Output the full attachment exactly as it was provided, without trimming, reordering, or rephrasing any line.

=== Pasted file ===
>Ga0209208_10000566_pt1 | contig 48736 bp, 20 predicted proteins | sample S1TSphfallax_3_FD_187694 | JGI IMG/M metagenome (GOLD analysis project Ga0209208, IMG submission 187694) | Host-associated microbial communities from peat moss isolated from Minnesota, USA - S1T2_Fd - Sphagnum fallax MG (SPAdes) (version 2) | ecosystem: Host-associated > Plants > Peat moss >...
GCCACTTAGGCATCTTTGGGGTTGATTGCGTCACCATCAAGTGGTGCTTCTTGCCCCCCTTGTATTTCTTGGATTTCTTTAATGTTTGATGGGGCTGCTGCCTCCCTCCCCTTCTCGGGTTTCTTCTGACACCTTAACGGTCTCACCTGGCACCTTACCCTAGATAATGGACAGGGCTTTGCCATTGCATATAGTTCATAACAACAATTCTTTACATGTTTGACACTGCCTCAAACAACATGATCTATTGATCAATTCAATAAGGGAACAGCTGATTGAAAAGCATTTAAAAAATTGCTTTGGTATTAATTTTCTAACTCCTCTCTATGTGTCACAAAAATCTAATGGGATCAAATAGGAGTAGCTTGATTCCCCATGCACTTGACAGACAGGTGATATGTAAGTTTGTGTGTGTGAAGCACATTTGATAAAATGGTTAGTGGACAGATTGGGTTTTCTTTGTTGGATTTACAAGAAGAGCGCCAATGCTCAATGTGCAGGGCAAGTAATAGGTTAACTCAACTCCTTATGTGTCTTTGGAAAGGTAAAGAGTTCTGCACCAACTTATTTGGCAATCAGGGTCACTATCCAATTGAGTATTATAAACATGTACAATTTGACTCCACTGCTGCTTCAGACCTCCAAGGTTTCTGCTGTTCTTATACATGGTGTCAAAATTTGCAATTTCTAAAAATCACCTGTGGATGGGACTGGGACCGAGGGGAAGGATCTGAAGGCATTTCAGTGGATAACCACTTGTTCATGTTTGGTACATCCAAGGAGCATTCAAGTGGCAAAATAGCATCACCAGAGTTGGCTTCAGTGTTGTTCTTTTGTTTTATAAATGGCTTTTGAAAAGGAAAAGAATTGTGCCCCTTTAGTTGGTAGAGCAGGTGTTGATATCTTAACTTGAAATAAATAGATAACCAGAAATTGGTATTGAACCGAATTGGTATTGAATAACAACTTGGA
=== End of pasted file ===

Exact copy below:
>Ga0209208_10000566_pt1 | contig 48736 bp, 20 predicted proteins | sample S1TSphfallax_3_FD_187694 | JGI IMG/M metagenome (GOLD analysis project Ga0209208, IMG submission 187694) | Host-associated microbial communities from peat moss isolated from Minnesota, USA - S1T2_Fd - Sphagnum fallax MG (SPAdes) (version 2) | ecosystem: Host-associated > Plants > Peat moss >...
GCCACTTAGGCATCTTTGGGGTTGATTGCGTCACCATCAAGTGGTGCTTCTTGCCCCCCTTGTATTTCTTGGATTTCTTTAATGTTTGATGGGGCTGCTGCCTCCCTCCCCTTCTCGGGTTTCTTCTGACACCTTAACGGTCTCACCTGGCACCTTACCCTAGATAATGGACAGGGCTTTGCCATTGCATATAGTTCATAACAACAATTCTTTACATGTTTGACACTGCCTCAAACAACATGATCTATTGATCAATTCAATAAGGGAACAGCTGATTGAAAAGCATTTAAAAAATTGCTTTGGTATTAATTTTCTAACTCCTCTCTATGTGTCACAAAAATCTAATGGGATCAAATAGGAGTAGCTTGATTCCCCATGCACTTGACAGACAGGTGATATGTAAGTTTGTGTGTGTGAAGCACATTTGATAAAATGGTTAGTGGACAGATTGGGTTTTCTTTGTTGGATTTACAAGAAGAGCGCCAATGCTCAATGTGCAGGGCAAGTAATAGGTTAACTCAACTCCTTATGTGTCTTTGGAAAGGTAAAGAGTTCTGCACCAACTTATTTGGCAATCAGGGTCACTATCCAATTGAGTATTATAAACATGTACAATTTGACTCCACTGCTGCTTCAGACCTCCAAGGTTTCTGCTGTTCTTATACATGGTGTCAAAATTTGCAATTTCTAAAAATCACCTGTGGATGGGACTGGGACCGAGGGGAAGGATCTGAAGGCATTTCAGTGGATAACCACTTGTTCATGTTTGGTACATCCAAGGAGCATTCAAGTGGCAAAATAGCATCACCAGAGTTGGCTTCAGTGTTGTTCTTTTGTTTTATAAATGGCTTTTGAAAAGGAAAAGAATTGTGCCCCTTTAGTTGGTAGAGCAGGTGTTGATATCTTAACTTGAAATAAATAGATAACCAGAAATTGGTATTGAACCGAATTGGTATTGAATAACAACTTGGA